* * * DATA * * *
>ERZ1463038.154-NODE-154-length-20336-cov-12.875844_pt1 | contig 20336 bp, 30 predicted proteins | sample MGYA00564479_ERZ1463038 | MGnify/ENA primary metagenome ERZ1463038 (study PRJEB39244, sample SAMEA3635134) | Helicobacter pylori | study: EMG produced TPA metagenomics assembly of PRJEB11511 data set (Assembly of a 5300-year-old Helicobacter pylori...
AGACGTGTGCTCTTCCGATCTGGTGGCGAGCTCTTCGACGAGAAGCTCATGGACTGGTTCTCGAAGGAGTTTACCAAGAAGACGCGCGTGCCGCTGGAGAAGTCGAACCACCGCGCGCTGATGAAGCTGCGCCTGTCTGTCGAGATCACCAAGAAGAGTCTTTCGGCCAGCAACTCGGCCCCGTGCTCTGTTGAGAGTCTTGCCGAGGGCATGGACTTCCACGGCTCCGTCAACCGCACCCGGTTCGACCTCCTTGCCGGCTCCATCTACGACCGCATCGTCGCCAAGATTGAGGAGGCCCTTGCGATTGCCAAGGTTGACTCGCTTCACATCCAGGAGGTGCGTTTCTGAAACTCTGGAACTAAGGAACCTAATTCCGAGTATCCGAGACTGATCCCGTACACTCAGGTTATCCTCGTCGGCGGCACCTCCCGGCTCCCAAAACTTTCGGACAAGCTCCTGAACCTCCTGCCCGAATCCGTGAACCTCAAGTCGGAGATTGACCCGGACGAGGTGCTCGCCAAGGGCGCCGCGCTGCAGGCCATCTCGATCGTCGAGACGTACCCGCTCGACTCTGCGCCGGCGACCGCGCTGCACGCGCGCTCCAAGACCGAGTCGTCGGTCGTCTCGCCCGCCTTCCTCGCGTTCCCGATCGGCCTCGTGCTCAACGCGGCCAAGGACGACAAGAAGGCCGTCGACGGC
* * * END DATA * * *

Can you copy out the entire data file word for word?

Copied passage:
>ERZ1463038.154-NODE-154-length-20336-cov-12.875844_pt1 | contig 20336 bp, 30 predicted proteins | sample MGYA00564479_ERZ1463038 | MGnify/ENA primary metagenome ERZ1463038 (study PRJEB39244, sample SAMEA3635134) | Helicobacter pylori | study: EMG produced TPA metagenomics assembly of PRJEB11511 data set (Assembly of a 5300-year-old Helicobacter pylori...
AGACGTGTGCTCTTCCGATCTGGTGGCGAGCTCTTCGACGAGAAGCTCATGGACTGGTTCTCGAAGGAGTTTACCAAGAAGACGCGCGTGCCGCTGGAGAAGTCGAACCACCGCGCGCTGATGAAGCTGCGCCTGTCTGTCGAGATCACCAAGAAGAGTCTTTCGGCCAGCAACTCGGCCCCGTGCTCTGTTGAGAGTCTTGCCGAGGGCATGGACTTCCACGGCTCCGTCAACCGCACCCGGTTCGACCTCCTTGCCGGCTCCATCTACGACCGCATCGTCGCCAAGATTGAGGAGGCCCTTGCGATTGCCAAGGTTGACTCGCTTCACATCCAGGAGGTGCGTTTCTGAAACTCTGGAACTAAGGAACCTAATTCCGAGTATCCGAGACTGATCCCGTACACTCAGGTTATCCTCGTCGGCGGCACCTCCCGGCTCCCAAAACTTTCGGACAAGCTCCTGAACCTCCTGCCCGAATCCGTGAACCTCAAGTCGGAGATTGACCCGGACGAGGTGCTCGCCAAGGGCGCCGCGCTGCAGGCCATCTCGATCGTCGAGACGTACCCGCTCGACTCTGCGCCGGCGACCGCGCTGCACGCGCGCTCCAAGACCGAGTCGTCGGTCGTCTCGCCCGCCTTCCTCGCGTTCCCGATCGGCCTCGTGCTCAACGCGGCCAAGGACGACAAGAAGGCCGTCGACGGC